In the course of the restoration, it became clear that Rubens had not completed the painting, leaving it at the underpainting and body-painting stages in the lower part of the canvas. The most worked-up areas proved to be Christ’s torso and the figures of the two guards down below in the left foreground. Christ’s head remained in underpainting. Below, in the foreground of the composition, there is also a very noticeable difference between the worked-up character of the guard’s right arm and his right hand, resting on the shield, which has not gone beyond underpainting.

Stripping paper removal

As already became clear at the early stages of restoration, The Resurrection had not survived in its original form. The painting has been cut off on the right and has three extensions (made later, but still in the 17th century): two of them narrow – one horizontal, the other vertical, and a broad rounded one. The original format of the painting was rectangular. The figure of Christ was placed by the left-hand edge at the top, and below was the guard writhing on the ground, shielding his face with a hand from the bright light. On the right, the whole composition was closed off by the figure of a running guard in armour. That figure was originally shown completely, as is confirmed by a preparatory drawing (in the Museum Boijmans Van Beuningen in Rotterdam) that includes a depiction of the man’s legs, his bent arm and hand clutching the hilt of his sword. Until now researchers had been unable to connect this sketch with any painting. The guard was running directly at Christ. Probably it was in order to neutralize this aggressive element that the figure of the guard was partially cut away and the painting’s original format changed. As a result, the figure of Christ was moved from the edge to the central axis of the painting and thus occupied the dominant position not just semantically, but also in terms of its geometric position in the composition.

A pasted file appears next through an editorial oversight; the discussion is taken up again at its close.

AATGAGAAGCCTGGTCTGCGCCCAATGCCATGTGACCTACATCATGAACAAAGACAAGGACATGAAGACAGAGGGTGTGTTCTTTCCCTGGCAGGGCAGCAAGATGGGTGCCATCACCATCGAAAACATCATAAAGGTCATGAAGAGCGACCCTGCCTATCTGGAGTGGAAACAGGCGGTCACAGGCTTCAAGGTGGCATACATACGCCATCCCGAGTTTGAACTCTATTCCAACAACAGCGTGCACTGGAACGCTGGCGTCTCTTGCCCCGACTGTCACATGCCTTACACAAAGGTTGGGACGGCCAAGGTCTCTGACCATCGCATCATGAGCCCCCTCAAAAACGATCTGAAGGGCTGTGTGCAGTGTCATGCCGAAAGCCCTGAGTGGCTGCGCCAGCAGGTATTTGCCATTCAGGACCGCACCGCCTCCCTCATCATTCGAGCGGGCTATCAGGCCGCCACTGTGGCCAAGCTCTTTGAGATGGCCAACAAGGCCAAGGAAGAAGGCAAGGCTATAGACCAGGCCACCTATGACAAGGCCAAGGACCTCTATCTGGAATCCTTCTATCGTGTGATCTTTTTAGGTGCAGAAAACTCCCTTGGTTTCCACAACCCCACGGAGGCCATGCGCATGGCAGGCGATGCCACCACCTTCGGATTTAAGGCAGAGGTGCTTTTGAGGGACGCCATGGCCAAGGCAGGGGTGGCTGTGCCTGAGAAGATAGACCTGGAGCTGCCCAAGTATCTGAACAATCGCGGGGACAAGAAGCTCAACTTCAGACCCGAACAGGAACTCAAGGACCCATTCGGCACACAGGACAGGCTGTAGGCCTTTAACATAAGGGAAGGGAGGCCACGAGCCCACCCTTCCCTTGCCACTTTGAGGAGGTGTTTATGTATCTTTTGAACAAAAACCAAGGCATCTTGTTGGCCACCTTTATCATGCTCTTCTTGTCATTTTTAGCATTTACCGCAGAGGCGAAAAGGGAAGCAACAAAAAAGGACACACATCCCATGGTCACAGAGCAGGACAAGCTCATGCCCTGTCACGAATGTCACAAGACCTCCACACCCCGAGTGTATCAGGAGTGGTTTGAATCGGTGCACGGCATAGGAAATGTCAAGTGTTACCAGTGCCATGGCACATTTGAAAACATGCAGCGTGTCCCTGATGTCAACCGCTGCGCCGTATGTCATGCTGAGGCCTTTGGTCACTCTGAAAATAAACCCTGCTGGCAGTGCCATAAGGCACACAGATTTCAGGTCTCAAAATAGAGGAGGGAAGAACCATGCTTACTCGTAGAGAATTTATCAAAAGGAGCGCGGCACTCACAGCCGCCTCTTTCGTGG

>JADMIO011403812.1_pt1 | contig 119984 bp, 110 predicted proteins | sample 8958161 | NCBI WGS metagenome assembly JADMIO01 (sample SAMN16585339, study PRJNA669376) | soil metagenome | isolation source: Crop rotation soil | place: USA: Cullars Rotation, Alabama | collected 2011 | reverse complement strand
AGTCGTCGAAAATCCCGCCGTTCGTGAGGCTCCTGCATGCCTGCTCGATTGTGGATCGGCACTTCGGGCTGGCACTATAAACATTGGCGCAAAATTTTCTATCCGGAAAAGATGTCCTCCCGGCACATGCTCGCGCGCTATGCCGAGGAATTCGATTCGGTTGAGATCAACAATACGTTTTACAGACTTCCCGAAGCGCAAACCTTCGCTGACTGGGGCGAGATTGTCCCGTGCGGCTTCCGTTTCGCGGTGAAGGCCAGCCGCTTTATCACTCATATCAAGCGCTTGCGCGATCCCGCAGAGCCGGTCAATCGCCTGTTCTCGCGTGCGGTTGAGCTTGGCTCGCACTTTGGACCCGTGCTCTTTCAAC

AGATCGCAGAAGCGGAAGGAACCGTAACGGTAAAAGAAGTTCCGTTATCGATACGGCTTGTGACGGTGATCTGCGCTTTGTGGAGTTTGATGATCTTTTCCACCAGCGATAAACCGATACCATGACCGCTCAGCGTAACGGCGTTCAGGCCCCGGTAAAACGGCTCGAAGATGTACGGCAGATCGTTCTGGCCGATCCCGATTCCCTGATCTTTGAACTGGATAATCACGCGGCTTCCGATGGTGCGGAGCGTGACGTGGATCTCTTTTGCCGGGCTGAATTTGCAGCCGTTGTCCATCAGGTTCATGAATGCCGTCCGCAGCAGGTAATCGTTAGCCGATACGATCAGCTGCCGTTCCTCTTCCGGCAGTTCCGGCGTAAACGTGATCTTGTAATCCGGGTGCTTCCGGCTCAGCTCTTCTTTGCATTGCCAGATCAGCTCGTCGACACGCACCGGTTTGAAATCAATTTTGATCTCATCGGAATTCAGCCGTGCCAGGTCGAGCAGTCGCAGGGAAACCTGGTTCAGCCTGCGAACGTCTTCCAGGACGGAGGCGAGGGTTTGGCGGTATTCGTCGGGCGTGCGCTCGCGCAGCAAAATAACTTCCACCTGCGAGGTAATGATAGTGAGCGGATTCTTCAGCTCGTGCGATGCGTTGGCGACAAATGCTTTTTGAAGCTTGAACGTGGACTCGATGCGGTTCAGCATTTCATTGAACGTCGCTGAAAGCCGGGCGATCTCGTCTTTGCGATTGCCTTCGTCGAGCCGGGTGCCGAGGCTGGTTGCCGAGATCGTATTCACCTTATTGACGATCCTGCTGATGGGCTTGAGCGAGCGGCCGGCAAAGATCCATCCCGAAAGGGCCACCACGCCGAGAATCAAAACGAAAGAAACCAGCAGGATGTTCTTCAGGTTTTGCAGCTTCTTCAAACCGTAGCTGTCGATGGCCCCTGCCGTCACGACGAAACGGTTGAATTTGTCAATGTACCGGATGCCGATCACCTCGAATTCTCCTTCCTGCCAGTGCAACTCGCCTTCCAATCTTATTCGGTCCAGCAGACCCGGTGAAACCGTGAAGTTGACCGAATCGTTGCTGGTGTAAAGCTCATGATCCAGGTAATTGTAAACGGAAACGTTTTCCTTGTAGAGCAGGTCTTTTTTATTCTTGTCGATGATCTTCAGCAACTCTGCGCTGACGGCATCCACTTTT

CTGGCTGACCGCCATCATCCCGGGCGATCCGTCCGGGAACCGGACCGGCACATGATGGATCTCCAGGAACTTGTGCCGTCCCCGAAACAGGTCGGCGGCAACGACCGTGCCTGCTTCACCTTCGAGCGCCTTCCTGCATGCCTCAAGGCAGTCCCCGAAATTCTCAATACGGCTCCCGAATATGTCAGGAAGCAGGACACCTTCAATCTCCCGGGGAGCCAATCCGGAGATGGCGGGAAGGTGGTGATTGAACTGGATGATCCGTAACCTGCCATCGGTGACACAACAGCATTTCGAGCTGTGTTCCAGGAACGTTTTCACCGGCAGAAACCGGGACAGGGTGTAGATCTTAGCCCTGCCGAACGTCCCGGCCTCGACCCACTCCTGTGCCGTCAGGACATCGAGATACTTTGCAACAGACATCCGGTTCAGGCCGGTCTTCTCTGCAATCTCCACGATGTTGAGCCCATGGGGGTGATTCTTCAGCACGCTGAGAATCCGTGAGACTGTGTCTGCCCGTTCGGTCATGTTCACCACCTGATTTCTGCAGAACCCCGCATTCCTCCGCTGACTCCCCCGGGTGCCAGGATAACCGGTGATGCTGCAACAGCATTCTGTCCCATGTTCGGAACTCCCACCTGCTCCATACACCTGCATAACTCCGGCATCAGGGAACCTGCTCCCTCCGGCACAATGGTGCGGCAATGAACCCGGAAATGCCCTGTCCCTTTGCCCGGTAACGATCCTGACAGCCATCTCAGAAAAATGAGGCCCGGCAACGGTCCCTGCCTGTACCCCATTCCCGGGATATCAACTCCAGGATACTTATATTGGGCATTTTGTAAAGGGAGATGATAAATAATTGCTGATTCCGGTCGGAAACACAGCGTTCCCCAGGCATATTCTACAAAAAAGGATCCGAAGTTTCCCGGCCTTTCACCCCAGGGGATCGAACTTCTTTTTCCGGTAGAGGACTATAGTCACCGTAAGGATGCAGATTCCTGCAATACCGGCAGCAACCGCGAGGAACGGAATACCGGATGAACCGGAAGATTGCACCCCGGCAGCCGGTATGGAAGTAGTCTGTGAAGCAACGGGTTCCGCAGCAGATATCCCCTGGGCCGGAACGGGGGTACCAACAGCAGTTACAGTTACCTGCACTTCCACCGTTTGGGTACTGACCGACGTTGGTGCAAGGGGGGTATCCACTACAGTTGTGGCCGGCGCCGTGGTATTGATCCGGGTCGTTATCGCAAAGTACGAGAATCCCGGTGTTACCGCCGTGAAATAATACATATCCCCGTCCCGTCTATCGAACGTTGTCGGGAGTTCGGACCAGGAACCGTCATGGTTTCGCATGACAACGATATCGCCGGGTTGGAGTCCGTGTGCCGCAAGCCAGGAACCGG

From certain indirect evidence it is possible to surmise that that the large-format painting was commissioned from Rubens for the main altar of the Dominican Church in Antwerp (now St Paul’s) by the monastery’s prior, Michael Ophovius, but while Rubens was working on The Resurrection Ophovius was moved elsewhere. His successor, Joannes Boquetius, most probably had his own ideas of how the church should be decorated and commissioned the artist to paint pictures of lesser size and on different subjects. Perhaps that is why The Resurrection was never completed.

The artist-restorers of the State Hermitage’s Laboratory for the Scientific Restoration of Easel Painting who worked on Rubens’s painting were:

Viktor Korobov head of the laboratory
Sergei Bogdanov
Pavel Davydov
Maxim Lapshin
Andrei Tsvetkov
Valeriy Brovkin
Andrei Krupenko
Alexei Nikolsky
Dmitry Shevchenko
The curator of the exhibition is
Natalia Gritsai Candidate of Art Studies, head of the Sector of 13th–18th-Century Painting in the State Hermitage’s Department of Western European Fine Art.